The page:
I attended the UMDF 2013 Symposium this weekend in Newport Beach, California - beautiful spot. I'll post on all the various details in the coming days, but one person left a huge impact on me and her name is Jane.
On Friday evening, they do an awards dinner for all the research grants and to honor the mito community in general. I was sitting with some new and old friends - all Leigh's families incidentally - and a woman snuck in a few minutes late and asked to join our table. We all readily agreed.
As we got to talking about mito, our kids etc. we asked the newcomer if she had an affected family member etc. She did, her daughter Jane. We asked her to tell us a little bit about her story and she said that Jane passed away about two years ago from mito, but they didn't know the diagnosis of mito till the very end. Jane's mom came to the conference to learn about the disease that killed her daughter.
I sat there dumbstruck, heartbroken and unsure about where to go from there. I think we all were. What an amazing woman to come to learn about something that doesn't necessarily affect her daily life. To put yourself through the emotional, physical, mental and social pain of talking about your daughter, learning more about mito and simply just being there.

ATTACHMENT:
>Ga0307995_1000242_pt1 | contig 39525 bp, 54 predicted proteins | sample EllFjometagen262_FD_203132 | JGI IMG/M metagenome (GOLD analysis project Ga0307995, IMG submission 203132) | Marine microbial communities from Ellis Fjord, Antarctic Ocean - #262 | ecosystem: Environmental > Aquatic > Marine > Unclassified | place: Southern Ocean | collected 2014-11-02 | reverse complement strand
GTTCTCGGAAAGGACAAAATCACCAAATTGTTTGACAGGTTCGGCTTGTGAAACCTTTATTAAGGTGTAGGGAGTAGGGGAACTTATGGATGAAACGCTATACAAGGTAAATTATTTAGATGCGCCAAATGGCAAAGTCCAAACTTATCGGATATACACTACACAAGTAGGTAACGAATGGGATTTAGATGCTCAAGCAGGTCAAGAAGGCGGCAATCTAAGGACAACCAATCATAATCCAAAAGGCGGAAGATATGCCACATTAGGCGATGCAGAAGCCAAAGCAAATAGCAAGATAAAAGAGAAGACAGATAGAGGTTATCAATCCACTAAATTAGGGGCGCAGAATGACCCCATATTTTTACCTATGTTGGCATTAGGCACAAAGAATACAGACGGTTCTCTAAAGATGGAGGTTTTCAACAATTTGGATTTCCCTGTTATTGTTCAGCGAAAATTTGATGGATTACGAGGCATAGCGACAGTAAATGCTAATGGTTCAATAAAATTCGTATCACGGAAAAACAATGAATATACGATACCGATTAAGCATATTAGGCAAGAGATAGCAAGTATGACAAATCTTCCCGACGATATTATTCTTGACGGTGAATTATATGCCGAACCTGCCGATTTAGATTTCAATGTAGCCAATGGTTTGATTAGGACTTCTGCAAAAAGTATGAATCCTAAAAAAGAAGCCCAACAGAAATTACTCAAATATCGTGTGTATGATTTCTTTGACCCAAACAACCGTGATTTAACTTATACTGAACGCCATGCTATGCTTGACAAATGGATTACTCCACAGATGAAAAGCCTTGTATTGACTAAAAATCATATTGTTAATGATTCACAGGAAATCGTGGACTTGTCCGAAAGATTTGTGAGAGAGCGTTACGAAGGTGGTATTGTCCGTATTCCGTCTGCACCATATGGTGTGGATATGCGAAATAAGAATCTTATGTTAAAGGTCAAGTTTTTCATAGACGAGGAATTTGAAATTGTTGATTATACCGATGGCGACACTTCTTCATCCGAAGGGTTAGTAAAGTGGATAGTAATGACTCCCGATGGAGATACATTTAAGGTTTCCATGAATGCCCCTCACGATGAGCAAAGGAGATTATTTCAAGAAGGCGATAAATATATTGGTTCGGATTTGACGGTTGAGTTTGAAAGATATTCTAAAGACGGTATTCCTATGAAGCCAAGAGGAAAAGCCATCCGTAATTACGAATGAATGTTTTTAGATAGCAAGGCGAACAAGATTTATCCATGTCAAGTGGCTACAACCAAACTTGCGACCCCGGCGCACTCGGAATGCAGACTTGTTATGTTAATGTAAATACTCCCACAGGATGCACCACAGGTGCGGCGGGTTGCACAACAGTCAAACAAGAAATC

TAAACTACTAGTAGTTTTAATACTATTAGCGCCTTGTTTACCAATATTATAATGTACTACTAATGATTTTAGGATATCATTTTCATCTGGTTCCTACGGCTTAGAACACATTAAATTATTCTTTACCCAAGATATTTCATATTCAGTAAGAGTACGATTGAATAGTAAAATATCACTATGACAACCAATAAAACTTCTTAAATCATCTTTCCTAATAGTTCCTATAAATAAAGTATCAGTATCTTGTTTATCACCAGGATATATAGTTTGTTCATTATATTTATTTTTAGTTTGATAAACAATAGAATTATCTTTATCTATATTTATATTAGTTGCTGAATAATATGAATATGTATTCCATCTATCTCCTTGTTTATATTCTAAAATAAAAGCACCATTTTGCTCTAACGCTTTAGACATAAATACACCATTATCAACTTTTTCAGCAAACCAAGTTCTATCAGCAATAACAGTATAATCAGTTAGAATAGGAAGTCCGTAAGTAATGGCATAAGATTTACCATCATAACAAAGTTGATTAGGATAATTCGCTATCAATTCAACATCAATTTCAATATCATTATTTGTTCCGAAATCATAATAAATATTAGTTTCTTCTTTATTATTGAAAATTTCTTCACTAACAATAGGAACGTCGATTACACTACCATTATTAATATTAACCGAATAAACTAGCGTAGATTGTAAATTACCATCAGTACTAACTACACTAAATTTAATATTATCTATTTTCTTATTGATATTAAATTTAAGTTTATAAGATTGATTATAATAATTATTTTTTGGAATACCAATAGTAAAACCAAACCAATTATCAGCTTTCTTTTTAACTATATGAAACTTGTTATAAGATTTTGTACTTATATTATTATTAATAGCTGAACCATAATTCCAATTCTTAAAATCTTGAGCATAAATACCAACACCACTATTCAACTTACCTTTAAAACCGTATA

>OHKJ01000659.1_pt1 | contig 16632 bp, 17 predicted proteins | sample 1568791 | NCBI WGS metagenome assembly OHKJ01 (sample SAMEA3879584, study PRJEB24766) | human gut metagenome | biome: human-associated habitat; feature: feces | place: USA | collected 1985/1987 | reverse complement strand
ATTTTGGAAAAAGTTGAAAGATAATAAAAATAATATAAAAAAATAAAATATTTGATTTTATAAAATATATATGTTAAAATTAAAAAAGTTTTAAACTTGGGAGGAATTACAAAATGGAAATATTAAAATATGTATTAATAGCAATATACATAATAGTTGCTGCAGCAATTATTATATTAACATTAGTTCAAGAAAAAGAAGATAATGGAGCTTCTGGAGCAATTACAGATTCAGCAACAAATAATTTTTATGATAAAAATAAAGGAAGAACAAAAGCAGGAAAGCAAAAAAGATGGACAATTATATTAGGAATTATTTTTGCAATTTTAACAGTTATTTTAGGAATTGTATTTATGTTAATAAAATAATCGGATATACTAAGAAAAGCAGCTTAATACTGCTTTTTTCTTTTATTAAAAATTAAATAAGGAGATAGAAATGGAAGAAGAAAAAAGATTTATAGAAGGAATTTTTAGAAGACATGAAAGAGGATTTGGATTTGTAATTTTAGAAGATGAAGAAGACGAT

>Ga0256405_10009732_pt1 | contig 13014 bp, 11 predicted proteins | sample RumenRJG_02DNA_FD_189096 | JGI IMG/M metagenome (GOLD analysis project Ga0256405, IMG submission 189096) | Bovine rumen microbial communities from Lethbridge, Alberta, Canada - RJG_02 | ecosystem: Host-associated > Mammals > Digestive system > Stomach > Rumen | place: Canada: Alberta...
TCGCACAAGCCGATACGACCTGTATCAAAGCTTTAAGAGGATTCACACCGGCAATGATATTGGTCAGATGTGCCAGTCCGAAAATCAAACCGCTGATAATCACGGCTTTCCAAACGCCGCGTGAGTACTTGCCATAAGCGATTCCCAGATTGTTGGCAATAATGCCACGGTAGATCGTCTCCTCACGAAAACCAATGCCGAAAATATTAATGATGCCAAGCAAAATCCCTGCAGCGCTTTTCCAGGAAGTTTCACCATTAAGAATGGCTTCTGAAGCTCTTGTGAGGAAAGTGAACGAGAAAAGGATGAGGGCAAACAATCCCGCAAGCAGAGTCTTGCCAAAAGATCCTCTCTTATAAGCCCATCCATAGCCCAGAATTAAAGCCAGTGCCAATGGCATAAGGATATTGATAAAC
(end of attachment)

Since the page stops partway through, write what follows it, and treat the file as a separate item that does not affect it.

I realized a lot in those few minutes of sitting with Jane's mom. I realized that I had no idea how to deal with death, what to say, how to act and then I realized one day that will be me - Jane's mom. Sitting at a table and explaining how your child passed away to total strangers and then dealing with the unsure faces and reactions. I also realized that people probably feel the way I did after I explain to them Will's diagnosis.
As the evening went by we learned more about Jane, saw pictures - of a sweet sweet girl with a short bob haircut and glasses. Of all the moments I've had the past few days, this was the most impactful moment and I will carry it with me for a long time. Sweet Jane, as I called her only in my head, Sweet Jane was still living on through this amazing woman - her mom.
The paradox of a woman who lost her child sitting with us at the table - all parents who will lose their child. I wanted to reach out and hug this woman for sharing her story with us, for showing us pictures and teaching me how to be graceful.
The night ended and Jane's mom retreated back to her room while we stayed behind to visit etc. I wish I would have given Jane's mom a warm hug, what an amazing woman.
Thank you Sweet Jane for teaching us all a lesson from above - the art of grace, wisdom and love.